I have used dowsing in periods in my life – and also these days – so I thought I would say a few words about it.
As a kid, I learned to dowse for water from my father. We used the classic stick approach, holding sticks of woods and noticing where they would turn and cross each other. I remember it seemed to work and we got the same results when we explored different areas of the garden. (I think we did blind tests.)
Later, when I lived at the Zen center in Salt Lake City, my friend Danny from London gave me a pendulum (I still have and use it) and we did some similar blind experiments and tests. One of us would check something first, and then the other, and we would compare notes. We checked ground energies, food intolerances, and I think even relationship possibilities (!), and we consistently got the same results.
Here are some of the guidelines I use for myself when I dowse, and I suspect much of it is pretty universal for people who use dowsing.
For me, dowsing is a way to amplify my intuition or inner knowing and make it more visible. This means I often don’t need to dowse in order to sense what my inner knowing tells me, but it can also be helpful. It helps me trust my inner knowing a bit more.
The information I get from dowsing is just one piece of information I use when I make decisions. Depending on what the topic is, I use a variety of other sources, most of them the typical sources anyone would use (experience, information, advice from others, etc.).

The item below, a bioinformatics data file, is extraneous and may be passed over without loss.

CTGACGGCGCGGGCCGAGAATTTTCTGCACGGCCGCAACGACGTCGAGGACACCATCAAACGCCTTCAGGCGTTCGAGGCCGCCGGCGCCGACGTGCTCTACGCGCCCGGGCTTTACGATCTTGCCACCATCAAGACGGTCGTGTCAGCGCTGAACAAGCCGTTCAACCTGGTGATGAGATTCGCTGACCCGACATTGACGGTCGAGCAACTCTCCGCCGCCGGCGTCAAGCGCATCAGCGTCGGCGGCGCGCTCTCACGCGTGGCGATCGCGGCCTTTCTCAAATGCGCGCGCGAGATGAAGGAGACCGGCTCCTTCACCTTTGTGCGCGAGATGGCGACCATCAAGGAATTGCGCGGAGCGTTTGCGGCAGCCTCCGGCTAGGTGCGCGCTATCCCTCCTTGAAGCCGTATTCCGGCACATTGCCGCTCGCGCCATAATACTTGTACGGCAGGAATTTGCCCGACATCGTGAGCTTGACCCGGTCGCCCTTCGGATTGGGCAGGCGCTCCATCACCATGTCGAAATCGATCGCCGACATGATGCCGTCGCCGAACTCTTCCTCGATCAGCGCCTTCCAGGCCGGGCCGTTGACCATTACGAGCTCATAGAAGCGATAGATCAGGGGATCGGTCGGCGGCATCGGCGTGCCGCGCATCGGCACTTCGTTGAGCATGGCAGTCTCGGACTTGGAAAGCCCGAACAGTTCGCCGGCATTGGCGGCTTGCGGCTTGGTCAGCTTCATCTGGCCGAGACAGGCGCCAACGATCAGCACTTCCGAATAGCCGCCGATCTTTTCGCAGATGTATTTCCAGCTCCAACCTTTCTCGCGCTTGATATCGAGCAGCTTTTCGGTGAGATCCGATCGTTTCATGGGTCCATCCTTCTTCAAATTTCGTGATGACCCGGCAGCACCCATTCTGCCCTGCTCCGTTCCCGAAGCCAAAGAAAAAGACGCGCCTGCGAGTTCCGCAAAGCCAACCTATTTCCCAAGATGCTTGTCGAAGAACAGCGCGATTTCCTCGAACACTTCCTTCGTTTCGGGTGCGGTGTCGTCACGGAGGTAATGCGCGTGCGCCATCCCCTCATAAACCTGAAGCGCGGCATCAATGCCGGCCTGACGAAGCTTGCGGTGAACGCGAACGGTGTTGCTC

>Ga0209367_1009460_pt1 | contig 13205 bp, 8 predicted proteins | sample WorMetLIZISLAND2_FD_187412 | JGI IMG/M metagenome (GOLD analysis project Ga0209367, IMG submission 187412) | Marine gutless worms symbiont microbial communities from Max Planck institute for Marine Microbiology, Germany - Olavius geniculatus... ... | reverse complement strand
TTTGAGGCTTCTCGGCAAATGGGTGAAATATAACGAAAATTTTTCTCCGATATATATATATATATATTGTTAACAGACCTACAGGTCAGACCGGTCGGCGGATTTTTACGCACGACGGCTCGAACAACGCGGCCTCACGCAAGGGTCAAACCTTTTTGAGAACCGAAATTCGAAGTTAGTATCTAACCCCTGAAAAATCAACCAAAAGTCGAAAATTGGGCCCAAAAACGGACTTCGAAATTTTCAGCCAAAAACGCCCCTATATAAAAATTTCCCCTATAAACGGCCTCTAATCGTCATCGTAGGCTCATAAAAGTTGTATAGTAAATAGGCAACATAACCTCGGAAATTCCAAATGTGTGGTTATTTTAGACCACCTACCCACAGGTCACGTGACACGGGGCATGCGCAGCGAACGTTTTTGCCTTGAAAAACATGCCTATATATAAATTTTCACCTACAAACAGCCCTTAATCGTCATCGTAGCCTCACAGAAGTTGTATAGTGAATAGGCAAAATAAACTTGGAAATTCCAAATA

Although I take the results I get from dowsing seriously, I also hold it very lightly.
When I dowse with a pendulum, I typically use a semi-circle that goes from 0 (bottom left) through 5 (top) to 10 (bottom right). I ask a simple question, move the pendulum, get a sense of which direction(s) there is resistance and which direction there is no resistance, and make a note of the number. (Some chose to wait until the pendulum moves “on its own”. I like to “test-move” it in different directions to see which place on the scale it points to with no resistance, or where it “wants” to move.)
The answers are not more clear than the questions, so it’s important to find clear and unambiguous questions. If the pendulum seems hesitant or confused, it usually means the question I asked is not the right or best question. Perhaps it’s too general and can be split up into two or more questions, or perhaps there is an underlying question that’s more important, or perhaps my real question is slightly different from what I initially asked.
It’s always good to check with someone else and to do it blind (without the second person knowing the first person’s results).
When I dowse, it’s usually for practical things where I am not too invested in a particular answer. (If I am too invested, I don’t trust the answer and I may choose to not dowse or I ask someone else to see what they get.)
These days, I typically dowse on questions relating to my health. For instance, which herbal medicines seem helpful if any, and in what dose. Which supplements? What to prioritize in my diet? Which parts of my energy system is it most helpful to work on? Which emotional issues? And so on.
Again, it’s important to be clear in the questions so I typically ask what would help my health and healing the most, go through a list I have already made, and make a note of the number I get for each. If I am uncertain about some of the results, I often re-check the next day.
Accessing inner knowing
There are many ways to access our inner knowing, and dowsing is just one of them. Another I am enjoying these days is the I can if I want test.
I can do X if I want, and I want. I can do X if I want, and I don’t want to. Try each one and see how the body responds. Does it get more tense or dense? Does it relax and feel lighter? Relax and lighter is a “yes” from the part of the mind connected with the body (or the part of the mind that is the body).
Image from Cosmographia by Sebastian Münster printed in 1550.Read More